ANCHORAGE - As king salmon swarmed into Oregon's Columbia River last year, Alaska salmon harvests dropped to their lowest levels in more than a decade.
The two regions are connected through a complex, seesaw relationship, oceanographer Hal Batchelder told a gathering Monday during the first day of a marine science conference in Anchorage.
The five-day Science in the Northeast Pacific symposium was organized by the Exxon Valdez Oil Spill Trustee Council staff with sponsorship from the U.S. Global Change Research Program, the National Marine Fisheries Service, the North Pacific Research Board, North Pacific Marine Research Institute and Pollock Conservation Cooperative Studies.
In Alaska, the 2002 statewide catch of about 130 million salmon was the lowest since the late 1980s. At the same time, the Columbia saw its largest run since 1938, climaxing a four-year surge in returning salmon.
An Oregon newspaper trumpeted rising catches.
"They called it the Year of the Chinook," said Batchelder, a key scientist in an investigation into how climate variability affects sea life.
The Gulf of Alaska and the Columbia River are connected across 1,000 miles of ocean in a relationship that hinges on vast cycles in currents, temperatures, winds, storms, melting snow, river runoff and the saltiness of the sea.
The seesawing effect in salmon populations may have resulted from the cooling in the Northeast Pacific in the late 1990s, possibly triggering a shift in which animals will thrive and which won't, Batchelder said. A warming trend in the late 1970s had the opposite effect. Alaska salmon runs shot up and Pacific Northwest returns crashed. The nature of marine life throughout the region changed.
But figuring out what triggered the shift, possibly part of a 100-year cycle, is more difficult.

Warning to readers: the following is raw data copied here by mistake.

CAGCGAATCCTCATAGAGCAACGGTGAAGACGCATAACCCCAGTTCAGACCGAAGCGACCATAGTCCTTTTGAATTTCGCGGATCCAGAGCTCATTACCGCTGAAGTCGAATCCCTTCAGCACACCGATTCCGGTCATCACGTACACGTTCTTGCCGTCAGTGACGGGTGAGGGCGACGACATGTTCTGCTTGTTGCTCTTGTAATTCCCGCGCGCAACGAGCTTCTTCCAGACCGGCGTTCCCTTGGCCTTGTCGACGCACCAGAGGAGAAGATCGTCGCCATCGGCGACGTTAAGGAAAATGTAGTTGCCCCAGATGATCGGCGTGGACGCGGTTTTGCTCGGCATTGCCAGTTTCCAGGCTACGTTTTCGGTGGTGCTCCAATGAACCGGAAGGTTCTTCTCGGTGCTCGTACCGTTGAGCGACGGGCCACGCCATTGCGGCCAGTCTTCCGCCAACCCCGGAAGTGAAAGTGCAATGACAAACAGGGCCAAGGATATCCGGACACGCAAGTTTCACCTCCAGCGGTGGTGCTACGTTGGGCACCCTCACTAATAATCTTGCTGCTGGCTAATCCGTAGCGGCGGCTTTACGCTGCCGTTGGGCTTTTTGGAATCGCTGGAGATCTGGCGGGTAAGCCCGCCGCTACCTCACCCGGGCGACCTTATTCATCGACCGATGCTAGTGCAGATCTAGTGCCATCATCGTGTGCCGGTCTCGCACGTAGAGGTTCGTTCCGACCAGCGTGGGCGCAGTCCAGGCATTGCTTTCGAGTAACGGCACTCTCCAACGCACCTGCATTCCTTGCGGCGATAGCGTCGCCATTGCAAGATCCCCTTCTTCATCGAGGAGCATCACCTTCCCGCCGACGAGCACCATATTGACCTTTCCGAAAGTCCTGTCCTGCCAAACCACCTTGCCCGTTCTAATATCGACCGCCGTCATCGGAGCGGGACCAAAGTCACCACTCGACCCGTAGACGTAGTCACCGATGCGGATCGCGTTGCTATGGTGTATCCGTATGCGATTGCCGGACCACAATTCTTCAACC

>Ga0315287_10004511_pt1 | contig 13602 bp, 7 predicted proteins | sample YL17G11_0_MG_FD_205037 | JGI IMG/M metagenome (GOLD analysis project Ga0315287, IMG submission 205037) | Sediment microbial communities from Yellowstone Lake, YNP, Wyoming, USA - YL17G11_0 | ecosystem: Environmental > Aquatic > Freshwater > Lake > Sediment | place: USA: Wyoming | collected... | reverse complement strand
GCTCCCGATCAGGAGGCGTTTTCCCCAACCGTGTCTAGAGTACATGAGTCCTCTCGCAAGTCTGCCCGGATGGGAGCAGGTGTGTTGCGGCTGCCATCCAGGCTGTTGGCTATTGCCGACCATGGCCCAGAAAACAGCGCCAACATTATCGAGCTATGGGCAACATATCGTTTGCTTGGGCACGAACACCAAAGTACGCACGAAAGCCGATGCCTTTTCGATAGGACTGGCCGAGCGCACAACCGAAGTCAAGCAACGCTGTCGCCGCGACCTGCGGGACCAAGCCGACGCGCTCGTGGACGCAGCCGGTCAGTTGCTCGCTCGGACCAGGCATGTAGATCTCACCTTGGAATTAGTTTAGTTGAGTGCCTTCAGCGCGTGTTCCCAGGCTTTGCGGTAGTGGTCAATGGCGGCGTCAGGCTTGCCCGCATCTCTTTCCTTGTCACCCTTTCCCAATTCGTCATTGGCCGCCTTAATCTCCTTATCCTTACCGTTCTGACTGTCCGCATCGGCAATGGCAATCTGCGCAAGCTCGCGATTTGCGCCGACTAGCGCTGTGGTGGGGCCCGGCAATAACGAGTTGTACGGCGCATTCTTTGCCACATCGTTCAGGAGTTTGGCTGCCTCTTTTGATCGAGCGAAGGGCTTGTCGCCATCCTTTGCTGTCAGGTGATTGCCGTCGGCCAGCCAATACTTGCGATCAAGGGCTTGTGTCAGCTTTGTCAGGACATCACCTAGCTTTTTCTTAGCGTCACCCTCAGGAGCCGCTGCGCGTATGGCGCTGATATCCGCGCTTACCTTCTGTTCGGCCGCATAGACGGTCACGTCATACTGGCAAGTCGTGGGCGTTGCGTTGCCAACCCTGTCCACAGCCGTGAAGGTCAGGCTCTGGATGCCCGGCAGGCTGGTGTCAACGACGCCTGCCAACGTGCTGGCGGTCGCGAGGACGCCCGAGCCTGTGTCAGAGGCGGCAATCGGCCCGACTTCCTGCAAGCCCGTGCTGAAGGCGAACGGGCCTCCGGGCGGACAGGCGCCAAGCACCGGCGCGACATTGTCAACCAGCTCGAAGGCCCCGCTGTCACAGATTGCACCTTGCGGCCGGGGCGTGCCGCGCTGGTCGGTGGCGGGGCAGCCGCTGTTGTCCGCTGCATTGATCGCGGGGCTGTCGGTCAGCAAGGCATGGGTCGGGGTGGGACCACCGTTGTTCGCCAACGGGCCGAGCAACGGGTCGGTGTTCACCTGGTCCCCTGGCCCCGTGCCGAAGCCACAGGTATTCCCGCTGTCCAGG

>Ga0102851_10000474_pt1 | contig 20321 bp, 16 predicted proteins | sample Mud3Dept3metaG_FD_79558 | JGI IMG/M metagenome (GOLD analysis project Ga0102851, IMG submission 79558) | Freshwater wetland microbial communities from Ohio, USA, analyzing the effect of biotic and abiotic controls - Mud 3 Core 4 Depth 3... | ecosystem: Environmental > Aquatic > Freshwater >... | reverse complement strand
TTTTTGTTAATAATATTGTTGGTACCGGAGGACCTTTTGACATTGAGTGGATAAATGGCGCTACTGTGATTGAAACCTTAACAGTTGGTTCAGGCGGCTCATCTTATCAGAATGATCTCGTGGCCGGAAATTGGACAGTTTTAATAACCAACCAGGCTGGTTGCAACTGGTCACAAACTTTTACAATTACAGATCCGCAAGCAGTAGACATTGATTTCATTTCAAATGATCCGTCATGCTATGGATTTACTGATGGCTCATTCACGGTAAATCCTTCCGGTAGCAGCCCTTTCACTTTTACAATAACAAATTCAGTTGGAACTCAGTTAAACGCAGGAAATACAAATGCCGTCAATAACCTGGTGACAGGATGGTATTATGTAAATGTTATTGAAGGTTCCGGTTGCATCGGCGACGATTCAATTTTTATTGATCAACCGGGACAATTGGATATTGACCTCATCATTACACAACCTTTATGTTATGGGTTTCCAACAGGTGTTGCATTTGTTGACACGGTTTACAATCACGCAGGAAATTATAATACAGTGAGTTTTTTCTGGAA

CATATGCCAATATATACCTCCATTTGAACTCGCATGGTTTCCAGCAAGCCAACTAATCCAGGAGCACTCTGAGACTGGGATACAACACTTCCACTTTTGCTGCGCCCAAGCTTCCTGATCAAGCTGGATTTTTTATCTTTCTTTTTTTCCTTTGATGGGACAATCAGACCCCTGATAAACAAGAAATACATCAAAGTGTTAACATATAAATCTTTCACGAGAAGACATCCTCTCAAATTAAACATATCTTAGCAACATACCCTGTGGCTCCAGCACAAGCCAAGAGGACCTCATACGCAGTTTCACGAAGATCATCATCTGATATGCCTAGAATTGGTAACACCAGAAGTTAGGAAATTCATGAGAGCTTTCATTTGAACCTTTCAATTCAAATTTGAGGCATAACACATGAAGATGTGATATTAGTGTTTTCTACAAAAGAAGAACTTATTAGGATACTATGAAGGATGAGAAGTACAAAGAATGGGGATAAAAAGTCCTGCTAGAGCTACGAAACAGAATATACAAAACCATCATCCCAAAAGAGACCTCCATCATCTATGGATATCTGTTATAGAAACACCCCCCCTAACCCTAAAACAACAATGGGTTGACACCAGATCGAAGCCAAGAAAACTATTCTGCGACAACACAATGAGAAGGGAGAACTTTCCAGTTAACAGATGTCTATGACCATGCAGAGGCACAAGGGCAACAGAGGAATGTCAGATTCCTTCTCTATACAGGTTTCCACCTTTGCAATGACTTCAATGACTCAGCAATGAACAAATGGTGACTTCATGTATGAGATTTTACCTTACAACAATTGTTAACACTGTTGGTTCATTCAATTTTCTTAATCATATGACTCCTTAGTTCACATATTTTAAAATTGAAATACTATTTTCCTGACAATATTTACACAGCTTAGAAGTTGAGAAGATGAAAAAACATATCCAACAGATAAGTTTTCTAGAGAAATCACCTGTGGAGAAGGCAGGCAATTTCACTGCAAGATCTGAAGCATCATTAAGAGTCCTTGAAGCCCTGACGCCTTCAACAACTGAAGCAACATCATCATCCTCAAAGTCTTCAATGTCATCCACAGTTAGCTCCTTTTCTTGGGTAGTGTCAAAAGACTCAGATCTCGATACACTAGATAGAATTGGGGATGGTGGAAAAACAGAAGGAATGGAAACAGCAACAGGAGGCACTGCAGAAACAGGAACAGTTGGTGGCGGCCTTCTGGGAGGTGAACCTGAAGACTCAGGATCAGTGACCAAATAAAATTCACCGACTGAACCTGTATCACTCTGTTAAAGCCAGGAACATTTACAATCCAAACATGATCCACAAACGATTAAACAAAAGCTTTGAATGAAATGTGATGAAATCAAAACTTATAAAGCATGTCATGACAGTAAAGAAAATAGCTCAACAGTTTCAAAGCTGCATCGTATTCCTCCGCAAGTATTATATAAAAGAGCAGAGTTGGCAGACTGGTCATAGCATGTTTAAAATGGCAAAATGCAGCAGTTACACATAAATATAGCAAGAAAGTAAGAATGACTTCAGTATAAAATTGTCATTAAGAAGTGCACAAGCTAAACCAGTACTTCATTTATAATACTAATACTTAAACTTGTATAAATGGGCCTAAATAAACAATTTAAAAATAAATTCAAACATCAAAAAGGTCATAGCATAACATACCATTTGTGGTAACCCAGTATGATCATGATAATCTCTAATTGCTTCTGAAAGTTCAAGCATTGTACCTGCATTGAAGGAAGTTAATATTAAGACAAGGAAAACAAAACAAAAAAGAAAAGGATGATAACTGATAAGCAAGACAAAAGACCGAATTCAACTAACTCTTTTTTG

"In order to understand these long-term, large-scale changes, we need to decipher the nature of these ecosystem shifts,"
On Monday, a series of speakers took a big-picture approach, explaining studies that try to understand the vast climactic engines that drive the ocean and its marine life. The details are complex, but speakers kept emphasizing how the Gulf of Alaska, with its location and huge inflow of fresh water, is especially sensitive to climate shifts.
University of Alaska Fairbanks scientist Thomas Weingartner talked about how the spinning of the Aleutian-low storm system helps create upwelling of cold, salty water. That nutrient-rich water is necessary to trigger the annual blooms of plankton and tiny sea life during spring's sunny days.
Biologist Suzanne Strom of Western Washington University described how that plankton bloom occurs only when the right conditions converge - just the right mixing of the ocean's layers, just the right amount of sunlight. Those tiny animals and plants then form the basis of a complex food web that feeds juvenile fish like pink salmon.
Ted Cooney, a University of Alaska Fairbanks researcher who studied the ecosystem of Prince William Sound, explained how researchers gradually came to a more sophisticated understanding of the relationship between pink salmon and plankton over the past 25 years. Predators play a big role.
They once believed that salmon thrived when they found enough food. But pollock and herring, trying to eat the same food, can turn on the young salmon and eat them up. In the end, no simple mechanism controlled salmon survival in the Sound.
"We learned that Mother Nature is sophisticated and robust," Cooney said. "We also saw that asking for a silver bullet was, in the words of the Borg, futile."
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